Hewitt plays the Goldbergs

Angela Hewitt: Bach Goldberg Variations
Royal Festival Hall
29 April 2009

There’s something extraordinary about any live performance of the Goldberg Variations. Renowned as a cerebral and emotional marathon, the work generates its restless electricity long before any playing actually begins. Yet the opening Aria is so unassuming, modest and ins∂ouciant that it’s very difficult to know what to do with all the energy that has been building up inside of one. Never has such a slight, unspectacular courtly dance been subjected to such intense scrutiny.

These factors are exacerbated when the pianist is Angela Hewitt, certainly among the greatest living Bach interpreters and associated very particularly with the Variations following her ten-year-old Hyperion recording of the work. Back then Hewitt used a Steinway, but following her defection to Fazioli, her gift for extracting the maximum expressive range from narrow technical parameters has grown even greater, or at least found a more grateful recipient.

This was evident right from the opening of the Royal Festival Hall concert. Without ever troubling the continuous to and fro of the Variations, nor deviating from the steady increase in tension that underpins the work’s sequential unity, Hewitt appeared to have free reign to explore any expressive detours that might turn up along the way. The second variation was as joyfully teasing as in her recording, the beginning of the third much more so before the various threads of its canon became more deeply entwined, offering a glimpse of the journey to come.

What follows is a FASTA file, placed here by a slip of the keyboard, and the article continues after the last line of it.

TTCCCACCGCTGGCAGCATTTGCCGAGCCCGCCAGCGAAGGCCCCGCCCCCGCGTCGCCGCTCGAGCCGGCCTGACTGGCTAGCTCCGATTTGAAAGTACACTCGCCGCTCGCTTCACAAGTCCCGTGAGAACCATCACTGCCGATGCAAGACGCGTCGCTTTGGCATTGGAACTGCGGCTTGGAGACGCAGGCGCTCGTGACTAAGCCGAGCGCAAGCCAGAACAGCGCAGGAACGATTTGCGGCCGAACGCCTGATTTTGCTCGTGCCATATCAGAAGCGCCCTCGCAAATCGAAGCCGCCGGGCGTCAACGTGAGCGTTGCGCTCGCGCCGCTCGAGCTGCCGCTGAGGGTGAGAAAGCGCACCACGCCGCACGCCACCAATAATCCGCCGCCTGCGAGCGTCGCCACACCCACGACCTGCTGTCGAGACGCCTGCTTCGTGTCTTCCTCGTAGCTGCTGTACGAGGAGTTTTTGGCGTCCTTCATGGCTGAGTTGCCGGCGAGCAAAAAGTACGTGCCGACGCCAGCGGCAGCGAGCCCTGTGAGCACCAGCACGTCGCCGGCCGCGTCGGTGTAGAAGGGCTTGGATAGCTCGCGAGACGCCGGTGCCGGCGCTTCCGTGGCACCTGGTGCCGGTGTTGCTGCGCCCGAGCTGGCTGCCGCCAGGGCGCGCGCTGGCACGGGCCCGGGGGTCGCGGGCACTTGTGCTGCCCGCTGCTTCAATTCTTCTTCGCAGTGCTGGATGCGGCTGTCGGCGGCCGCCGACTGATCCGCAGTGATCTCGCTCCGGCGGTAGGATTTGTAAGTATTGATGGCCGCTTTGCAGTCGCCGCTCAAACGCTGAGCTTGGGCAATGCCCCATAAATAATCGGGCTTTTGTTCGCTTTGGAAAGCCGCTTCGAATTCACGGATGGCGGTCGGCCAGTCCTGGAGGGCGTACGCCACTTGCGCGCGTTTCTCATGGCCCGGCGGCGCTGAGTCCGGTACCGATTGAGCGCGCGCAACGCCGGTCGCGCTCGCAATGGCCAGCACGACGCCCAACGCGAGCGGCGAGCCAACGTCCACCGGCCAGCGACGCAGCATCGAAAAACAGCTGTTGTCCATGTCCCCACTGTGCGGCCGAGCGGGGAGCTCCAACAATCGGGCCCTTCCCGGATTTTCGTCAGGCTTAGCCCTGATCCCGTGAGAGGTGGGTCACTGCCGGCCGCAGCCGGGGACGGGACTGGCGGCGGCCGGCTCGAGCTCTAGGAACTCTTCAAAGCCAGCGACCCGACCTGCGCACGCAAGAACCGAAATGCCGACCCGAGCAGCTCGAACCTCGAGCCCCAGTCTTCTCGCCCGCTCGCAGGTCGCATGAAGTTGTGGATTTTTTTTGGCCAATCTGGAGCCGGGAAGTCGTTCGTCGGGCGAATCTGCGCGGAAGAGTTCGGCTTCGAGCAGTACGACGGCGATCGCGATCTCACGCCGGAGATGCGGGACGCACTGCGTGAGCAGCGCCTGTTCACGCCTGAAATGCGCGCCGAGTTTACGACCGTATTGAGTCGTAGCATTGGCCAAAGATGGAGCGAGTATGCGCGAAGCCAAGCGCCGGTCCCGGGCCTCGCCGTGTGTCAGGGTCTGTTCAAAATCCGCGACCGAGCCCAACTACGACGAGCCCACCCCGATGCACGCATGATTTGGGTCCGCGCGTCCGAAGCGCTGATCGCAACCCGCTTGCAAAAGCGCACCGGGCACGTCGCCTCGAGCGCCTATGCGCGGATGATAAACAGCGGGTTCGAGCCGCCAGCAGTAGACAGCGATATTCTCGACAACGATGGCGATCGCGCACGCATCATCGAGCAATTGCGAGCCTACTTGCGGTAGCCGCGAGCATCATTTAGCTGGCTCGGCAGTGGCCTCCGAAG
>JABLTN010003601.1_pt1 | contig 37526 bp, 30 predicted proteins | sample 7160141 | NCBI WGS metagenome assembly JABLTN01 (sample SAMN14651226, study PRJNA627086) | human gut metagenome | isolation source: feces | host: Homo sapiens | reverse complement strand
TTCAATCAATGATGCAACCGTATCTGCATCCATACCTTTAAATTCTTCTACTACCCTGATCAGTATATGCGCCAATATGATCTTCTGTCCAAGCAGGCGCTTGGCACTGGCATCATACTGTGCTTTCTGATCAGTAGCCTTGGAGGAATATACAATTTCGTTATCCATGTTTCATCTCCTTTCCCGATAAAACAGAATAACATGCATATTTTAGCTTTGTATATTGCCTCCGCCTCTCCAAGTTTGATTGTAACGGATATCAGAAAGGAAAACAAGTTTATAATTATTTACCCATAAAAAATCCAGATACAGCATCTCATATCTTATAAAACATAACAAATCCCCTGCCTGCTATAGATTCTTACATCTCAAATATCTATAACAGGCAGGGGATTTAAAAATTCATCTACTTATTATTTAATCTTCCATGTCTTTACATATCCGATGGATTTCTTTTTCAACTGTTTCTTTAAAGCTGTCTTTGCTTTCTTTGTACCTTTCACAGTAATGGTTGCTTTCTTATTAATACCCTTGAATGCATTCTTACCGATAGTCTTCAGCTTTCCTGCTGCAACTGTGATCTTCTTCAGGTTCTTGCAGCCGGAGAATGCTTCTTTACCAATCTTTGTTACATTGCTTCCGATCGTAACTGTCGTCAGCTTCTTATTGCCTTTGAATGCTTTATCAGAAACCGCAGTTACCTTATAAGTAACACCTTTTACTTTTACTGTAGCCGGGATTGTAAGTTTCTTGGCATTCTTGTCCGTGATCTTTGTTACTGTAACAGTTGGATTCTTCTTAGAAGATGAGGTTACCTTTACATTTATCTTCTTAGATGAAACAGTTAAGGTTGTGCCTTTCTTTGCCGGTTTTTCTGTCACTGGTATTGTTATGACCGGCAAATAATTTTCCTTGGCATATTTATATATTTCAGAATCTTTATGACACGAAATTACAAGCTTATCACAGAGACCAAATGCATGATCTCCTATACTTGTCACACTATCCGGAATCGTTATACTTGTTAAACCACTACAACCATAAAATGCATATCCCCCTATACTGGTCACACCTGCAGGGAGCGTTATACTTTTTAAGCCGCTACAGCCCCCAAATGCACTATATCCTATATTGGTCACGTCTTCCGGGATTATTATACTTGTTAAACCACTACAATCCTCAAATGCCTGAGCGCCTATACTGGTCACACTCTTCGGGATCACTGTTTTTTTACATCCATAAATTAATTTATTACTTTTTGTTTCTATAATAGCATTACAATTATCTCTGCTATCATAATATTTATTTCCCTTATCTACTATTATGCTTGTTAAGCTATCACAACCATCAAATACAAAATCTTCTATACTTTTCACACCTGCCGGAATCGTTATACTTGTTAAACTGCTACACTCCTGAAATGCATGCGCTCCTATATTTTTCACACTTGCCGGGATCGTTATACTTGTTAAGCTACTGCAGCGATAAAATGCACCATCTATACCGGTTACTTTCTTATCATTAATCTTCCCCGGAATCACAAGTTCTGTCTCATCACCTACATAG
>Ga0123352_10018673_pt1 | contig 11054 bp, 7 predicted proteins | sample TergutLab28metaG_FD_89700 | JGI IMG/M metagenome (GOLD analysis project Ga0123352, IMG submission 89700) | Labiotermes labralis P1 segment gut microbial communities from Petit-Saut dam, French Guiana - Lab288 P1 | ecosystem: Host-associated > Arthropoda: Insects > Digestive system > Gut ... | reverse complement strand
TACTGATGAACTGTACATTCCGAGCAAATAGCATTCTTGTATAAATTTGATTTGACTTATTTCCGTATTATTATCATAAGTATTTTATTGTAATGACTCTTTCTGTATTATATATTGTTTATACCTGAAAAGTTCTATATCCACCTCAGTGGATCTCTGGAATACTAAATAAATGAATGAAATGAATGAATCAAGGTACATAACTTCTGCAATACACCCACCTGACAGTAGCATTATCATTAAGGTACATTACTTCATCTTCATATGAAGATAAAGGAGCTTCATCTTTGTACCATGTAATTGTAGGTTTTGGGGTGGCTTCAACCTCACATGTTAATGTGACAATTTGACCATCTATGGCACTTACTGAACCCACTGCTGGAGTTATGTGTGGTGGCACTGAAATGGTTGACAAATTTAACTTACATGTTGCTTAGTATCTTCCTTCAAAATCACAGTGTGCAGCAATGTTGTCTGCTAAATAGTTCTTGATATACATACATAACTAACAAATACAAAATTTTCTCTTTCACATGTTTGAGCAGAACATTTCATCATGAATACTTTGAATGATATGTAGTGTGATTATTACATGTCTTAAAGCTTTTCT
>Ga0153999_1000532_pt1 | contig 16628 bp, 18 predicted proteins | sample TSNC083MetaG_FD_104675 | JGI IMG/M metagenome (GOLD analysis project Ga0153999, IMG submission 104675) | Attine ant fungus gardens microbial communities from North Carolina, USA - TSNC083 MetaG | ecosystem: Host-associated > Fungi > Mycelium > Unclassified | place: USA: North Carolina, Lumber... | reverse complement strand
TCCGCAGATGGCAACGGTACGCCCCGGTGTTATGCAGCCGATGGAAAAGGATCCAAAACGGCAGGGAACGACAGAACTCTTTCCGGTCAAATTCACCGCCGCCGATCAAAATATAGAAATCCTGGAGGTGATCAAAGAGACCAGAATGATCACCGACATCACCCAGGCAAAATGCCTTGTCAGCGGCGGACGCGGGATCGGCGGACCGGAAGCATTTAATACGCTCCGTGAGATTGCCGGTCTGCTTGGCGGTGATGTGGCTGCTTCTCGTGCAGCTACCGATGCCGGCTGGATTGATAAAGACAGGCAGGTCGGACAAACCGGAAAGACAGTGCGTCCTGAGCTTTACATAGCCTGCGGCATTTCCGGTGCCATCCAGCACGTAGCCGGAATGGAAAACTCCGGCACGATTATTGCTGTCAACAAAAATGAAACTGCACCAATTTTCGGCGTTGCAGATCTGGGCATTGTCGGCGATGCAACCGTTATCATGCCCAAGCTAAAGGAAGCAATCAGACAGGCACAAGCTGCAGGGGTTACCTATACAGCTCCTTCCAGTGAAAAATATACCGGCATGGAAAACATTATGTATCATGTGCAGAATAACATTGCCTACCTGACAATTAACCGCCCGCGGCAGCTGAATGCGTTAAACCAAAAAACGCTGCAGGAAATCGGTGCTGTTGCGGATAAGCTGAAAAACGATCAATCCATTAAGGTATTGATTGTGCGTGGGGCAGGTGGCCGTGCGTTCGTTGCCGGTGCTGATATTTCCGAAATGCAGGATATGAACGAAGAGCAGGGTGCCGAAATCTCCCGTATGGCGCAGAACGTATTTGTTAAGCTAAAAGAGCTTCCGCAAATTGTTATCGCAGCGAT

Some variations, such as the unhurried ninth and the thirteenth, were simply exquisite, the appoggiatura sequence in the second half of the latter quite breathtakingly tender; others were explored with more risk, such as the majestic 16th where the high drama and internal rhythmic contrasts were explored to the full, and the grand, almost Beethovenian 25th, whose fierce dissonances stabbed and pulled at the breathless audience.

There were times when the fingers became a little bit flustered – for example, in the tricksy arpeggios of the 20th variation - but never did this affect the overall shape or sense of what was being communicated. The flashy 29th, the one variation where Bach’s specification for a keyboard of two manuals really puts pianists at a disadvantage, was exemplary, taut yet immense; the final variation was rich, full of resolved passions and appropriately measured joy.

Playing from memory, with all repeats, Hewitt held the audience in spellbound silence long after the Aria’s reprise had reached its modest end. When at last unleashed, however, the crowd’s adulation was simply enormous, and justly so.

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